right? Damn. Over the years, many athletes have been stripped
of their hardware for illegal drug enhancements or illegal
citizenship documentation. This past week in Salt Lake City,
at least three athletes tested positive for illegal drugs
and lost their gold medals.
And the judges are corrupt, or at least capable of being
corrupted. So many Olympic golds are won or lost by the smallest
fraction of one person's opinion, that it only takes the slightest
slip of that person's integrity to fulfill or shatter another
person's dreams. Need I even say those two little words? French
Well, at least the Olympic spirit is alive in those sports
that are timed with precision instruments and measured in
goals and precious thousandths of a second. But now I have
to worry about the guy who's pushing the start button on the
timer. (Oh yeah, and what about those disqualifications?)
On SportCenter the other night, I saw that the San Francisco
49ers had given Steve Mariucci "permission" to speak
with the Tampa Bay Buccaneers. Permission? Would he get in
trouble if he accidentally ran into them at a local bar, and
they decided to have a beer together? I wonder if he needs
a hall pass to go to the restroom in the middle of practice.
Since when did a contract limit to whom you may or may not
speak? I wouldn't be the least bit surprised if the Buccaneers
had just wanted to ask him how the wife and kids were doing
and if he'd made any nice plans for summer vacation this year.
So now that he actually gets to speak to them, is there a
time limit on how long they may actually converse, or does
Steve really get to make his 1-800-dial-right-down-the-center
Okay, even I've gotten tired of my whining by now and want
to bring this thing to a close. Perceptions of a past, better
time are invariably going to occur in every individual's mind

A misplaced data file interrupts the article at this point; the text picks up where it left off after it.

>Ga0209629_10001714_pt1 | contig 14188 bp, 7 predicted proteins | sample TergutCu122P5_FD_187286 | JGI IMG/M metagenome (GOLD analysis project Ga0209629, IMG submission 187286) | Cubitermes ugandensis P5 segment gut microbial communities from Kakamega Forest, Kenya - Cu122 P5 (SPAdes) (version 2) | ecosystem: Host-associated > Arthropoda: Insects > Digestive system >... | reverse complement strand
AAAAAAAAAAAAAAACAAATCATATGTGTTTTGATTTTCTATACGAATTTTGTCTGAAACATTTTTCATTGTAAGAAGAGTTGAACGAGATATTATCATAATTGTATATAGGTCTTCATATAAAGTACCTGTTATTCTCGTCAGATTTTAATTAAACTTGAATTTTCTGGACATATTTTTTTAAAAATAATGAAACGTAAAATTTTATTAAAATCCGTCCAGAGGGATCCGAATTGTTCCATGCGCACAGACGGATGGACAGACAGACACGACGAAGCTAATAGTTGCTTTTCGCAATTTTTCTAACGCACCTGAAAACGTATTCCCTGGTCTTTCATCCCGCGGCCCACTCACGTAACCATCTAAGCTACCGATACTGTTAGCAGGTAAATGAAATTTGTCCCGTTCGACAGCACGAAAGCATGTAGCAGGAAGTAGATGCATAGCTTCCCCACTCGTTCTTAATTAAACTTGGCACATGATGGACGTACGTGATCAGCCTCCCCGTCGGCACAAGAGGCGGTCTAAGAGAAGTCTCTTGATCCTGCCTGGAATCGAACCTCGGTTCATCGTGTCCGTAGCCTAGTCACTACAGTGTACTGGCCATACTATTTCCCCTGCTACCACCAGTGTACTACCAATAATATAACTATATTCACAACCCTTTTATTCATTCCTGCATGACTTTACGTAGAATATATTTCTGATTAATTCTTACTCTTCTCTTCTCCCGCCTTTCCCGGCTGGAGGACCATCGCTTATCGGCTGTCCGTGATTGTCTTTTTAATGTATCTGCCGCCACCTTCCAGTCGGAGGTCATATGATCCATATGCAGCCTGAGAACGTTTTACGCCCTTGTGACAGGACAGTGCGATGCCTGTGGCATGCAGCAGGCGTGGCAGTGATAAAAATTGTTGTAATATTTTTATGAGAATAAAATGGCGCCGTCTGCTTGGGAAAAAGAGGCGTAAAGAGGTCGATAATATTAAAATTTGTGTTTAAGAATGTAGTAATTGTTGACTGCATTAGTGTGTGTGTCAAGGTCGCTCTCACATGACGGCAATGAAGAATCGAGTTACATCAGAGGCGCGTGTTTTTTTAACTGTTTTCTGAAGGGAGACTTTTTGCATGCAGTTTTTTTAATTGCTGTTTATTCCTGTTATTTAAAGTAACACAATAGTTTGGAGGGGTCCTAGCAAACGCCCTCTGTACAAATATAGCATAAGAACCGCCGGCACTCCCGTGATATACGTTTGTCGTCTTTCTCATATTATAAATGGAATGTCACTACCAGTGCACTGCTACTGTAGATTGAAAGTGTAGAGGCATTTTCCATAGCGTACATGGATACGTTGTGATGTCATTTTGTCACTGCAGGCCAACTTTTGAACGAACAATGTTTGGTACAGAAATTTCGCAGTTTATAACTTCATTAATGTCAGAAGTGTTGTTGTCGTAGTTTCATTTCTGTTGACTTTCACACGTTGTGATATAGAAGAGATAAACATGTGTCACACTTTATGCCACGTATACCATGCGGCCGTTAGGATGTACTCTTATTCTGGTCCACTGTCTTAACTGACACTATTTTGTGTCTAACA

with the passing of time. I will always believe that the men
who played the sports we love today in the annals of forgotten,
black and white times were pushed by the purest sincerity
and passion for the game. They did not make millions of dollars
and were not forced to live under the scrutiny of today's
superstars. But this isn't necessarily about them. This is
about a world gone crazy with rules and profits and the need
And yet we will continue watching. I know I will. I still
cheer and swoon with the fortunes of my favorite teams. Ultimately
all this hype and fanfare still comes down to moments of greatness.
There will still be those precious excerpts of time when a
Michael Jordan nails the game-winning jumper to win his sixth
NBA title. There will still be "The Field Goal,"
ending one of the most exciting Super Bowls in the history
of the NFL. And in the future, there will be Landon Donovan
scoring three goals against Italy in the semi-final of the
World Cup, or Pete Sampras coming out of retirement and adding
another record Wimbledon championship.
At the end of it all, I will ultimately remember the euphoria
of the actual sports moment, and not the hoopla that delayed
or altered its existence. I think I may speak for all sports
fans when I say "yes, we love sports." We just want
to be loved back.
Is that so wrong?